Linda Grant, she who made the Booker short list with her novel, The Clothes on Their Backs, has a new, nonfiction book, The Thoughtful Dresser: The Act of Adornment, the Pleasures of Shopping, and Why Clothes Matter. This isn't a guide to how to dress or a humor piece on the shallowness of the fashion industry. It's a serious essay on the role of clothes in the building and sustaining of personality, especially for women. Here's an anecdote from WW II:
The Comtesse de Mauduit, an American who had hidden Allied airmen in her Brittany chateau, was denounced by her maid and deported to the Ravensbruck concentration camp. Returning to Paris after the liberation, she arrived still in her striped uniform but looking oddly elegant, for she had come across another inmate in the camp, a forewoman from the prewar house of Schiaparelli, who had remodeled the striped suit for her.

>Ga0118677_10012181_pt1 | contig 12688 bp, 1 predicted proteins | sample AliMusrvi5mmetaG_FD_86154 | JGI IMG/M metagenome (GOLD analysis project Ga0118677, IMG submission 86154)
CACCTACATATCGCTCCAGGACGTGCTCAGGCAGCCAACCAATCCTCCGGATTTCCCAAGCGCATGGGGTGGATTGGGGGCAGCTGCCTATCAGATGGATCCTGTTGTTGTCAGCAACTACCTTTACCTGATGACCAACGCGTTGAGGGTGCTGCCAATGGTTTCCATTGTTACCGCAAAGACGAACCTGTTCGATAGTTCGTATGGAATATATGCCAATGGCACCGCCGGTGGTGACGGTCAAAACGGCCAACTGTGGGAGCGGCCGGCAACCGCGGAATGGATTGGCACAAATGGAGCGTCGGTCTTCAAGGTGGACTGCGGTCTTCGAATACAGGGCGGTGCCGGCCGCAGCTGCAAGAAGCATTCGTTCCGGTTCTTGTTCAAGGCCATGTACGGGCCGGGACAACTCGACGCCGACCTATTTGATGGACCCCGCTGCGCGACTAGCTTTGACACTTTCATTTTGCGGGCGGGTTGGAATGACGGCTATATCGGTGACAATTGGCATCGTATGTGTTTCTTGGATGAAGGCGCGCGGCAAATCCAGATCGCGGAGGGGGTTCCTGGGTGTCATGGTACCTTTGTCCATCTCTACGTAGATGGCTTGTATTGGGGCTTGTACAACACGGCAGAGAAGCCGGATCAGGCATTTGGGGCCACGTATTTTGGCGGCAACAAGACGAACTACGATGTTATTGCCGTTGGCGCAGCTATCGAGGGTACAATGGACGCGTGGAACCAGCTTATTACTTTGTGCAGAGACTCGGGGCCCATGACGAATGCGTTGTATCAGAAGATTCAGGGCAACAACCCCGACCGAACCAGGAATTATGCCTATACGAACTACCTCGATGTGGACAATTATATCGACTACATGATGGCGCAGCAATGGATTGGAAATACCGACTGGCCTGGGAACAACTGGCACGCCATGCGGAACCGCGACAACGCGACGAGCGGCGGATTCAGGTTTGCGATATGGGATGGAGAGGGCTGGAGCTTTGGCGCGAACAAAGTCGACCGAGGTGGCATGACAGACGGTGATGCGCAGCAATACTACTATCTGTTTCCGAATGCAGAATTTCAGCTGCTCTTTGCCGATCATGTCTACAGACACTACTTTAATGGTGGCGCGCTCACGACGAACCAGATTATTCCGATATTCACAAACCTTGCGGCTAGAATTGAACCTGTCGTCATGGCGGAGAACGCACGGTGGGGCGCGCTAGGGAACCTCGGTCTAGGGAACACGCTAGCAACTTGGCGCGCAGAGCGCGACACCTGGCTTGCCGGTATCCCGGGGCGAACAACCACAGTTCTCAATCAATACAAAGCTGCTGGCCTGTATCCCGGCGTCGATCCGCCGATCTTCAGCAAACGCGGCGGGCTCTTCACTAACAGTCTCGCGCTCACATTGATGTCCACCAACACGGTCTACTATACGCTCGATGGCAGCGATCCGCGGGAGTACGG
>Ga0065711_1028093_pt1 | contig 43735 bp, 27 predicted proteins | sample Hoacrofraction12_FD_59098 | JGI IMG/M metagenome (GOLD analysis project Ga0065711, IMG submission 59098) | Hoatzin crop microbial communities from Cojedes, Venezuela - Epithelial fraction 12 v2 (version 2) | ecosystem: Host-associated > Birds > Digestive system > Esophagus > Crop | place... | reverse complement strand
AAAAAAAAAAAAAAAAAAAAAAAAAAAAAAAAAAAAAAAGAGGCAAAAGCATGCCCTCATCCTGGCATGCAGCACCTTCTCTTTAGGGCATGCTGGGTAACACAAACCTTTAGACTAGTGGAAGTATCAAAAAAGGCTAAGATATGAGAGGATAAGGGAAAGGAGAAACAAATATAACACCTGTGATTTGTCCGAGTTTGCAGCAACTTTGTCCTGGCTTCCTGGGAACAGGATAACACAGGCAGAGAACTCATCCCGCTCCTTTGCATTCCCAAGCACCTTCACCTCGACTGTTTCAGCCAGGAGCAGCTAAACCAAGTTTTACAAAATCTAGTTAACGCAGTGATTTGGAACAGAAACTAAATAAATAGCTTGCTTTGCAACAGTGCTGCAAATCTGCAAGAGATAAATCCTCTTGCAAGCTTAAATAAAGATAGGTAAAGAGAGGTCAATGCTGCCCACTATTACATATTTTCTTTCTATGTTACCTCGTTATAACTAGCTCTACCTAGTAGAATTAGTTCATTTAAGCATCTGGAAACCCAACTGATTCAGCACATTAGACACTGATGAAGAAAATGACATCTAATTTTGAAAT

This is amusing but it tells us how vital looking good and wearing attractive clothes is to the self-image of women. Even in a situation as desperate as that of a concentration camp women will take time for adornment in the midst of the struggle just to stay alive.
Grant addresses what makes clothes sexy, the problem of invisibility facing women in their 50s and older, the reason modern shoes have 5-inch heels that make them excruciatingly painful and almost impossible to walk in. She illustrates her points about the importance of clothes with the story of a Canadian woman, Catherine Hill, whose dress shop was at one time the only place to buy high-end clothes in Toronto.
Grant's book is delightful but thought-provoking and I recommend it to any woman (or man) who cares in the least about fashion and the meaning it gives to the lives of most women, whether they recognize it or not.